The online review was far from glowing: “Three stars out of a possible five stars. The paint work was excellent, but the workers left behind three half-full cans of paint and threw their drop-clothes and rollers in my trash can. I don’t know how to dispose of the paint safely, so now it is being stored in my garage. And the rollers and drop-clothes filled the can so we had nowhere to put our household trash until later in the week when the garbage man came by. The paint work was excellent, but these guys really dropped the ball on finishing the job the right way.”
A great paint job can be overlooked by clients when the final impression you give is one of messiness and disorder. It’s important to understand that the job is not complete until the paint is dry, the job site is clean, and the client is happy. Cutting corners at the end of your work in an effort to save time carries too high a price.
Here are eight simple rules to follow when cleaning up a paint job site. Following these rules in sequence will streamline the process and make cleanup the easiest part of the entire job!
- Save any excess paint. It only takes a moment to close or seal any cans of stain or paint. Whether the materials will stay with the client or go with you back to the office, there is simply no reason to waste paint or stain. Equally as significant, proper disposal of paint is not likely possible at the job site. Go ahead and seal all paint cans first to avoid any lingering odors, evaporation, or contamination.
- Clean tools and materials. After sealing all paint cans, take the time to properly clean your tools. From brushes to air sprayer hoses to repeat-use rollers, cleaning any paint, dirt, and debris from your tools right away will ensure that they last longer. Even allowing paint to dry on a brush for a few minutes can have a lasting effect on bristle quality, for example. If you are unable to clean your tools on-site – the preferable option – then pack them away safely and be sure to clean them right away once you get back to the office.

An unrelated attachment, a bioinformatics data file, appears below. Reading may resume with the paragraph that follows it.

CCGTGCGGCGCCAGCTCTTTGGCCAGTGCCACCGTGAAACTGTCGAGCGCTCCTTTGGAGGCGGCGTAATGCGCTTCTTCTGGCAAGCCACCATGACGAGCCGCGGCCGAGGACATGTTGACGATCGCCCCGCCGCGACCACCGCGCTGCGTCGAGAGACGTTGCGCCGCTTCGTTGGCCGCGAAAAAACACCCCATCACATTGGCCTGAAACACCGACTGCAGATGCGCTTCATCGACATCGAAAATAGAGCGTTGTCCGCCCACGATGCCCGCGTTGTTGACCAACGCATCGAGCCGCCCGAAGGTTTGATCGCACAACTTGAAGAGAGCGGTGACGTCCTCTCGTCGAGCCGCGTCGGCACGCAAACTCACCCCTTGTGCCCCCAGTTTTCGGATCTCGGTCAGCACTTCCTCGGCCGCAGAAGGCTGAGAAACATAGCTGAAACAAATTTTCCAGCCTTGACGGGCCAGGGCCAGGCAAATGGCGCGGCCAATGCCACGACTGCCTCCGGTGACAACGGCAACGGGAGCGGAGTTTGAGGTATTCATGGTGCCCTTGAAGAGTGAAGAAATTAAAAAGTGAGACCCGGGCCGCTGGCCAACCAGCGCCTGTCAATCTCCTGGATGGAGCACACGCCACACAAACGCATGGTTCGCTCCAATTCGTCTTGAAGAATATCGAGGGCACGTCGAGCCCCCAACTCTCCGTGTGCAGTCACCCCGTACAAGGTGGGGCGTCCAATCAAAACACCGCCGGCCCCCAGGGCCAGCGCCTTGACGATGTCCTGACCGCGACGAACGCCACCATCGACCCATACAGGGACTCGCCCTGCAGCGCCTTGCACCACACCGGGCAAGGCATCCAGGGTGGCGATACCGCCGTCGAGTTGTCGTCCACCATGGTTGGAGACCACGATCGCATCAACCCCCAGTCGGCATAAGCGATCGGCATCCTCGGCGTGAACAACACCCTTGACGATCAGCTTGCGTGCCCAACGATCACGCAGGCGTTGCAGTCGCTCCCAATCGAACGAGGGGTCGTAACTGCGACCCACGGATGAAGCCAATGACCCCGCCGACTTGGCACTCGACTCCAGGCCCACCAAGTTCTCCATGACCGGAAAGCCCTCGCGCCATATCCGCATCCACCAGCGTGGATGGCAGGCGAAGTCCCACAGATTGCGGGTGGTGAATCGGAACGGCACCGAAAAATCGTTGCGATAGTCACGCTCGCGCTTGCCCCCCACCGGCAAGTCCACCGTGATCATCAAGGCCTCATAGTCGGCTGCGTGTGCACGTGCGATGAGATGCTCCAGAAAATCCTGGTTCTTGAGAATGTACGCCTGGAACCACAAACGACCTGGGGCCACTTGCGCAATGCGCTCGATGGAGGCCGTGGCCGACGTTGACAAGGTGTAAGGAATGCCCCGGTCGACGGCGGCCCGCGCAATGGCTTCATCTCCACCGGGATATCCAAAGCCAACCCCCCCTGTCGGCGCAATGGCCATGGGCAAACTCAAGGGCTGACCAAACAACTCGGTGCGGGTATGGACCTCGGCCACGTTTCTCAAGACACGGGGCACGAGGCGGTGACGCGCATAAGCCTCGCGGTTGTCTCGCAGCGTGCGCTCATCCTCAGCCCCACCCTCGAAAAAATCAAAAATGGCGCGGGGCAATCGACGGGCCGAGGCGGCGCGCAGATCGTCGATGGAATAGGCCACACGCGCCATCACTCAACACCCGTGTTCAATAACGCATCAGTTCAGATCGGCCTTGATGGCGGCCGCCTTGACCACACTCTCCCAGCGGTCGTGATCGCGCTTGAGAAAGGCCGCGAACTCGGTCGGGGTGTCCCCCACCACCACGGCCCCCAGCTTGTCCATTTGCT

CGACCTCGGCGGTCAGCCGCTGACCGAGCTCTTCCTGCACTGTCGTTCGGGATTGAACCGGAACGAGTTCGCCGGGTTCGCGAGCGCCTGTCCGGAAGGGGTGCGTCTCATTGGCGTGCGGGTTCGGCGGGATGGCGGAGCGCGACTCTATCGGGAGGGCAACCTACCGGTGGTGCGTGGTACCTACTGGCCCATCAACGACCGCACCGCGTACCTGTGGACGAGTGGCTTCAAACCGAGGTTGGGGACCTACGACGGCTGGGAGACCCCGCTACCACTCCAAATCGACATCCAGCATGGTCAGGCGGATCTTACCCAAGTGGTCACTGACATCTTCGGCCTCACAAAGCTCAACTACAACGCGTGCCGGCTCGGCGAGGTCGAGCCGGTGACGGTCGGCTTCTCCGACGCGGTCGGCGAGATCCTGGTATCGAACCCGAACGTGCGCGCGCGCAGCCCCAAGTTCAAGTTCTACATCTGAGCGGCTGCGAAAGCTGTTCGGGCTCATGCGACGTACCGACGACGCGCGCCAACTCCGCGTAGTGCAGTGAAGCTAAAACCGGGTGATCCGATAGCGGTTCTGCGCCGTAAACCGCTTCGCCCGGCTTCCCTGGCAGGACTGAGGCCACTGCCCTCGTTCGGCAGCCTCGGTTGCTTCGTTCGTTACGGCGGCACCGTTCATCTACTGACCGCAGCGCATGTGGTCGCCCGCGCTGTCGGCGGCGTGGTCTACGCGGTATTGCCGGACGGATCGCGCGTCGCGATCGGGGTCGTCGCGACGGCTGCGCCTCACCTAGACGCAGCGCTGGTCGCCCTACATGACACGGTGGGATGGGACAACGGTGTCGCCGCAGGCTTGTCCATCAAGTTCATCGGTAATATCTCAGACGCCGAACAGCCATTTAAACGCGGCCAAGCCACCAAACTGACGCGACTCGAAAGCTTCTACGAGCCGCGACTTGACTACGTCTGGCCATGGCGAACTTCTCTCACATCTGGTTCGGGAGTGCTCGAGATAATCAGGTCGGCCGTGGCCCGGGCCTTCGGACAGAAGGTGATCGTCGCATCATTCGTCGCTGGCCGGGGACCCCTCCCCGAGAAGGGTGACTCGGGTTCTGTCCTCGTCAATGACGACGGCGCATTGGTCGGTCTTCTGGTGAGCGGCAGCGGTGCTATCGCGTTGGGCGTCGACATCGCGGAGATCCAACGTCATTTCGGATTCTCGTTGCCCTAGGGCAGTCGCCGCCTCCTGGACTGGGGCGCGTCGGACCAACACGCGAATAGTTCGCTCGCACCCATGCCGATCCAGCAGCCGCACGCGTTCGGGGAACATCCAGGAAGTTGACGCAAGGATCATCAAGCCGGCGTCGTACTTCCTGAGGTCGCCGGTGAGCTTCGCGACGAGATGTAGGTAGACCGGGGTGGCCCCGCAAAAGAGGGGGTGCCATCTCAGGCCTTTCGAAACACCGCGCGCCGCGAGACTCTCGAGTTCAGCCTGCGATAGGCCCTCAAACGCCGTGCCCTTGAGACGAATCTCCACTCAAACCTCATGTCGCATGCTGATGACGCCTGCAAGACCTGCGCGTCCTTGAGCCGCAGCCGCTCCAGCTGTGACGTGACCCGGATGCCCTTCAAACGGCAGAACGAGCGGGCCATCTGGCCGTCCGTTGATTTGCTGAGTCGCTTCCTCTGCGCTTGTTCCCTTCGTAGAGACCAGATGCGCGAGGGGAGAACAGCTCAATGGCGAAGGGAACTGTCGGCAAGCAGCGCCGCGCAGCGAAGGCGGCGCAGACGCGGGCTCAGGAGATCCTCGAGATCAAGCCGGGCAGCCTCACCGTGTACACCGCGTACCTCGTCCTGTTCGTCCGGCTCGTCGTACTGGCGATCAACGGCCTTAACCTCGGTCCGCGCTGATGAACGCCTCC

- Remove masking tape or liners. Once your tools are clean and all remaining paint has been controlled, go ahead and remove any masking tape or painters tape that was used to mark off different parts of the paint job. From trims to moldings, slowly and carefully remove the tape to ensure that the paint hasn’t adhered too well to the substrate and peeled away.
- Place all trash in a large trash bag. Any trash that needs to be thrown away should be placed in a trash bag and hauled away to be disposed of later. It is unprofessional to utilize the client’s trash cans or waste management service to remove trash associated with your paint work. Furthermore, stacking trash in boxes or wrapping it in old drop clothes is unacceptable if you are interested in conveying a professional attitude to your clients. Instead, place all items you plan to dispose of in bags and take the bags away with you.
- Wipe down painted surfaces. If the paint surfaces are dry (and only if they are dry), take a soft cloth and gently wipe down the surface. For walls or trim, the purpose is to make sure that no dust or imperfections are left behind. For exterior surfaces or automotive/industrial painting, the wipe down is to ensure that the texture is uniform and no cracks or crevices remain after the paint has cured completely.
- Vacuum around your work. Add a small, battery powered vacuum to your tool set and use it at the end of the job on any trims or ledges where excess paint chips, particles, or dirt may have collected. Everyday dirt and debris has a way of finding its way to your completed paint job, so clearing the area with a vacuum will present your work to the client in the most positive light.
- Remove drop cloths. After you’ve made sure that the paint surface itself is clean and looks great, and all trash and paint has been removed, only then should you neatly fold up your drop cloths and remove them from the paint area. A stray drop of paint on the bottom of your shoe or an accidental misstep while holding a roller can spell disaster, so removing drop cloths from the area should be the final piece of your actual cleanup process.
- Point out the results and await feedback. A startling number of paint professionals review their final paint work with the client before cleanup is completed. The client isn’t going to work in a room with drop clothes lying about, nor are they going to live in a house with masking tape around the doorjambs, so review your work after cleanup has been completed, when they can get a better feel for the results. As part of your evaluation checklist, make sure to ask the client if the job site has been cleaned to their satisfaction. Most clients will appreciate the you leave the location clean and tidy, which can help generate future business for your paint company.
Paint job cleanup is actually a great time to show your clients that there is more to your service then simply painting. By removing unneeded materials and the trash and waste created during the job, you are communicating to the customer that your professionalism extends until the moment the job is completely finished. For more tips on operating your paint business effectively, click here!